Researchers have recovered DNA from a nearly 700,000-year-old horse fossil and assembled a draft of the animal’s genome from it. It is the oldest complete genome to date by a long shot–hundreds of thousands of years older than the previous record holder, which came from an archaic human that lived around 80,000 years ago. The [...]

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Observations

Adaptation to Starchy Diet Was Key to Dog Domestication

Dog

They work with us, play with us and comfort us when we’re down. Archaeological evidence indicates that dogs have had a close bond with humans for millennia. But exactly why and how they evolved from their wolf ancestors into our loyal companions has been something of a mystery. Now a new genetic analysis indicates that [...]

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Observations

Genetic Sequencing Traces Gypsies Back to Ancient Indian Origin

romani gypsy roma genetic india

The Romani people—once known as “gypsies” or Roma—have been objects of both curiosity and persecution for centuries. Today, some 11 million Romani, with a variety of cultures, languages and lifestyles, live in Europe—and beyond. But where did they come from? Earlier studies of their language and cursory analysis of genetic patterns pinpointed India as the [...]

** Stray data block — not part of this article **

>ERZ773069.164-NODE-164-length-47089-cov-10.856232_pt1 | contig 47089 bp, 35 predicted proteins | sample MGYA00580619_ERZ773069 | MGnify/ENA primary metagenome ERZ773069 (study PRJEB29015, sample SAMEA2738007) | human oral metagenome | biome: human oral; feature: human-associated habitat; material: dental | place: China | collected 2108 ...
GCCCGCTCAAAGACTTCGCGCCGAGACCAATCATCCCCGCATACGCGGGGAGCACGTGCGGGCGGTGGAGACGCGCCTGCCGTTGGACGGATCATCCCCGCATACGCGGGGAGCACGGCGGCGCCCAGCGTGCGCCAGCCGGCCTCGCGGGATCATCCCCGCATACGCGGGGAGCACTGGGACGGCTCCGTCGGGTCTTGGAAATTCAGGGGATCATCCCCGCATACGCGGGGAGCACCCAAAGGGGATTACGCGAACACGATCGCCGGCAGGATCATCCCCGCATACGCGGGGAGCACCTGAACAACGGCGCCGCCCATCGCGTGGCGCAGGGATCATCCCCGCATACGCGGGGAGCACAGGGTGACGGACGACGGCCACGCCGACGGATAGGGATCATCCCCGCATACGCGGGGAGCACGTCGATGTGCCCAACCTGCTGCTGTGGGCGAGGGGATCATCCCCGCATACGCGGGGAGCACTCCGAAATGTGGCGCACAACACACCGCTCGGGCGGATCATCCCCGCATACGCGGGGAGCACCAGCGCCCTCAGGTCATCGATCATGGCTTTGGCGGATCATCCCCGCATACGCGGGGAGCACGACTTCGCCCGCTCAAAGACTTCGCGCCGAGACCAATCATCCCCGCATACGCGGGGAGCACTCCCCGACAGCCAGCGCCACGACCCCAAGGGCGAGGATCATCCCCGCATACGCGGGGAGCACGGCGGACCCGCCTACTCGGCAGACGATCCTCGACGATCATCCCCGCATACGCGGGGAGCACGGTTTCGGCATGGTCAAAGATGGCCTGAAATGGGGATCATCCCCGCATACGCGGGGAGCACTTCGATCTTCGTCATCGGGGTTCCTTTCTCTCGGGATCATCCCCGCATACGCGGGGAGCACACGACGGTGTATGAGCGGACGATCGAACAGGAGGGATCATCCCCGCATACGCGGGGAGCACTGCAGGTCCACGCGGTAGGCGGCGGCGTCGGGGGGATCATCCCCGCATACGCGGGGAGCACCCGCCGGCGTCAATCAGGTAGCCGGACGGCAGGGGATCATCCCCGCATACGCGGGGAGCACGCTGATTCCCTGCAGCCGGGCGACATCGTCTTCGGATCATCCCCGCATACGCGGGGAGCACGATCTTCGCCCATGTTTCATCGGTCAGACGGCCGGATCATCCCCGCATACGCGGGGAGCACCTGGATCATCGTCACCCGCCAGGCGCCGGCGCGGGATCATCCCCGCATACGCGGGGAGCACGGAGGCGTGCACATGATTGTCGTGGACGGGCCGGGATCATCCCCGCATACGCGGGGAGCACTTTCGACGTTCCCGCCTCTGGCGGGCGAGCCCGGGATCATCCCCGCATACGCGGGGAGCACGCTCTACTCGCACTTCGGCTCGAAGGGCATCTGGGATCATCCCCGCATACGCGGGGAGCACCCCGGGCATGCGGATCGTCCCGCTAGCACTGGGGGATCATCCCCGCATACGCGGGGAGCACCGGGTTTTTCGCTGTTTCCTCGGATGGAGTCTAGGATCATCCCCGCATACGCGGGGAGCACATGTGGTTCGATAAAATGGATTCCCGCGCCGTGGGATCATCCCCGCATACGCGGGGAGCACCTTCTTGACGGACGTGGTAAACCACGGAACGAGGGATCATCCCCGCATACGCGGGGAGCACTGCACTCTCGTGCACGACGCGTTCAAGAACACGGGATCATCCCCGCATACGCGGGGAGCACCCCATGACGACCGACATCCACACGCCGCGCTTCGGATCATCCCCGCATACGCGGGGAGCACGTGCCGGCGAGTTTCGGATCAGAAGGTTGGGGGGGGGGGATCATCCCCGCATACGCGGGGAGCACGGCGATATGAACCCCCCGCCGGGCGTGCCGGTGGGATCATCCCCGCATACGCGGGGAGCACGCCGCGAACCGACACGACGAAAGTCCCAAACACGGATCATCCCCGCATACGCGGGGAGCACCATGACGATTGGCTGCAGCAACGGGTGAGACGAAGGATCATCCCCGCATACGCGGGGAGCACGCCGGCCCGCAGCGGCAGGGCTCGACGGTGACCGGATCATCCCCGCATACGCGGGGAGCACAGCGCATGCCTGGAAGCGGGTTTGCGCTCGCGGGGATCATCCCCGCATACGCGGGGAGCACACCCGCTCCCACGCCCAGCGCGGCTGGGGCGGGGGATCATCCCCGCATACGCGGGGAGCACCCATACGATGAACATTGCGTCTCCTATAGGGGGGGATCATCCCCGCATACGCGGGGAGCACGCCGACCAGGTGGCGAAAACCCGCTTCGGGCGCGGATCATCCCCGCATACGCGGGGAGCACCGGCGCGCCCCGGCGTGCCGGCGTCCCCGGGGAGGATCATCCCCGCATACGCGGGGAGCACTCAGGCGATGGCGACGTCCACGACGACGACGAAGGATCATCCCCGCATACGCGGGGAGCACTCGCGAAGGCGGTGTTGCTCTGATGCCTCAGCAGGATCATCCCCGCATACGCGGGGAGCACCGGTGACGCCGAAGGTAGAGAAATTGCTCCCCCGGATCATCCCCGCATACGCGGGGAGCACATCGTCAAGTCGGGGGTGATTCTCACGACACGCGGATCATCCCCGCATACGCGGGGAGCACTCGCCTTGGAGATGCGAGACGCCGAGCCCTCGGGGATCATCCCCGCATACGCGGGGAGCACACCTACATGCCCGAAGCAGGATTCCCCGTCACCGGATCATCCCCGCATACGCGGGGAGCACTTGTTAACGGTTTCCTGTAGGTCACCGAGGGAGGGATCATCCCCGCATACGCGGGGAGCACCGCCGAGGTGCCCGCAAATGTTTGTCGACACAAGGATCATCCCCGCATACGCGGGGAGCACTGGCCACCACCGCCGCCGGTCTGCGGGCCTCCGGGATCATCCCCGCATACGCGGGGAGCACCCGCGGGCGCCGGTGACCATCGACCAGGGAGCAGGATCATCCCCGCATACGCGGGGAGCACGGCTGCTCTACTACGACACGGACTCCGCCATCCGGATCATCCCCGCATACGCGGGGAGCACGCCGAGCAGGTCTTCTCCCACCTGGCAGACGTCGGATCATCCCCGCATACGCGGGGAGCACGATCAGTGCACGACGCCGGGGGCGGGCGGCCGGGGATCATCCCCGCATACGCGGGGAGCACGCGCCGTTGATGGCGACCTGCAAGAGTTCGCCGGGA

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Observations

Real-Time Genetics Could Squash “Superbug” Outbreaks before They Spread

track superbug outbreak real time genetic sequence

Genetic sequences of drug-resistant bacteria have helped scientists better understand how these dastardly infections evolve—and elude treatment. But these superbugs are still claiming lives of many who acquire them in hospitals, clinics and nursing homes. And recent outbreaks of these hard-to-treat infections can spread easily in healthcare settings. Researchers might soon be able to track [...]

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Observations

New Slice of Wheat Genome Could Help Feed Growing Global Population

wheat genome sequence

Common wheat (Triticum aestivum) might seem as boring as the sliced bread it is baked into. But genetically, it is vexingly complex. Its genome is about six times as big as our own, and its genes are distributed among six sets of chromosomes (we humans have just two). In fact, the T. aestivum genome contains [...]

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Observations

Oyster Genome Pries Open Mollusk Evolutionary Shell

oyster genome sequence

The world of the mollusk genome is now our oyster, as researchers have now sequenced the genetic code of this hearty (and delicious) shellfish, revealing it to be even more complex and adaptable than previously imagined. The new genome provides insights how oysters manage to cope with a dynamic habitat and how they build their [...]